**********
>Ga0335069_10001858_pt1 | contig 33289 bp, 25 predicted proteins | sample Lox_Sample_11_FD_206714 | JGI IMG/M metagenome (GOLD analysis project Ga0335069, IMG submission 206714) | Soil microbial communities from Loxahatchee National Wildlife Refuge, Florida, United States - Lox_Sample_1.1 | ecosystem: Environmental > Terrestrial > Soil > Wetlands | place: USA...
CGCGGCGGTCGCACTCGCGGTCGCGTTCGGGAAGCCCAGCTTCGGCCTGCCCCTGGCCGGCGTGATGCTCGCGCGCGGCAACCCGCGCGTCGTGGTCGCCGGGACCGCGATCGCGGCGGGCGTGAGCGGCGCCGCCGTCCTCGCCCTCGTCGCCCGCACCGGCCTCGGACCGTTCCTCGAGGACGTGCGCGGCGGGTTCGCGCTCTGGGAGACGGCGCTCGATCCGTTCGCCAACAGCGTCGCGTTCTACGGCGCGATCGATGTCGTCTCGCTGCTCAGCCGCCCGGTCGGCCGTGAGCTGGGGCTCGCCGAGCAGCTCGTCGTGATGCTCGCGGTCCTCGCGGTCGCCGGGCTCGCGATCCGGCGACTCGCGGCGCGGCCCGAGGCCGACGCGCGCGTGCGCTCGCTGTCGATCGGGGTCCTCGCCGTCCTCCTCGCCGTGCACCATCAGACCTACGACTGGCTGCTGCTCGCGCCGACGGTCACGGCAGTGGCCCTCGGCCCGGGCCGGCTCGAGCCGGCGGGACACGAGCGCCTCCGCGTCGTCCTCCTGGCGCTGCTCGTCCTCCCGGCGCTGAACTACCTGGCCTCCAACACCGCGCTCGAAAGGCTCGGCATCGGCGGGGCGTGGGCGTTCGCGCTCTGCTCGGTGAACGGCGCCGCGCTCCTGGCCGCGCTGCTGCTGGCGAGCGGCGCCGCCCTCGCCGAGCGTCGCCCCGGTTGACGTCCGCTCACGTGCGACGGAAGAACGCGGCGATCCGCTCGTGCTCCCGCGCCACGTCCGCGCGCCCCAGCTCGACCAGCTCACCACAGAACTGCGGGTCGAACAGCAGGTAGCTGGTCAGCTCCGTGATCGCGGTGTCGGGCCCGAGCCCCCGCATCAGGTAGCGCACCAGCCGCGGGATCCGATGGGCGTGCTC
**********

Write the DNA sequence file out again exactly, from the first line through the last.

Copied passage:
>Ga0335069_10001858_pt1 | contig 33289 bp, 25 predicted proteins | sample Lox_Sample_11_FD_206714 | JGI IMG/M metagenome (GOLD analysis project Ga0335069, IMG submission 206714) | Soil microbial communities from Loxahatchee National Wildlife Refuge, Florida, United States - Lox_Sample_1.1 | ecosystem: Environmental > Terrestrial > Soil > Wetlands | place: USA...
CGCGGCGGTCGCACTCGCGGTCGCGTTCGGGAAGCCCAGCTTCGGCCTGCCCCTGGCCGGCGTGATGCTCGCGCGCGGCAACCCGCGCGTCGTGGTCGCCGGGACCGCGATCGCGGCGGGCGTGAGCGGCGCCGCCGTCCTCGCCCTCGTCGCCCGCACCGGCCTCGGACCGTTCCTCGAGGACGTGCGCGGCGGGTTCGCGCTCTGGGAGACGGCGCTCGATCCGTTCGCCAACAGCGTCGCGTTCTACGGCGCGATCGATGTCGTCTCGCTGCTCAGCCGCCCGGTCGGCCGTGAGCTGGGGCTCGCCGAGCAGCTCGTCGTGATGCTCGCGGTCCTCGCGGTCGCCGGGCTCGCGATCCGGCGACTCGCGGCGCGGCCCGAGGCCGACGCGCGCGTGCGCTCGCTGTCGATCGGGGTCCTCGCCGTCCTCCTCGCCGTGCACCATCAGACCTACGACTGGCTGCTGCTCGCGCCGACGGTCACGGCAGTGGCCCTCGGCCCGGGCCGGCTCGAGCCGGCGGGACACGAGCGCCTCCGCGTCGTCCTCCTGGCGCTGCTCGTCCTCCCGGCGCTGAACTACCTGGCCTCCAACACCGCGCTCGAAAGGCTCGGCATCGGCGGGGCGTGGGCGTTCGCGCTCTGCTCGGTGAACGGCGCCGCGCTCCTGGCCGCGCTGCTGCTGGCGAGCGGCGCCGCCCTCGCCGAGCGTCGCCCCGGTTGACGTCCGCTCACGTGCGACGGAAGAACGCGGCGATCCGCTCGTGCTCCCGCGCCACGTCCGCGCGCCCCAGCTCGACCAGCTCACCACAGAACTGCGGGTCGAACAGCAGGTAGCTGGTCAGCTCCGTGATCGCGGTGTCGGGCCCGAGCCCCCGCATCAGGTAGCGCACCAGCCGCGGGATCCGATGGGCGTGCTC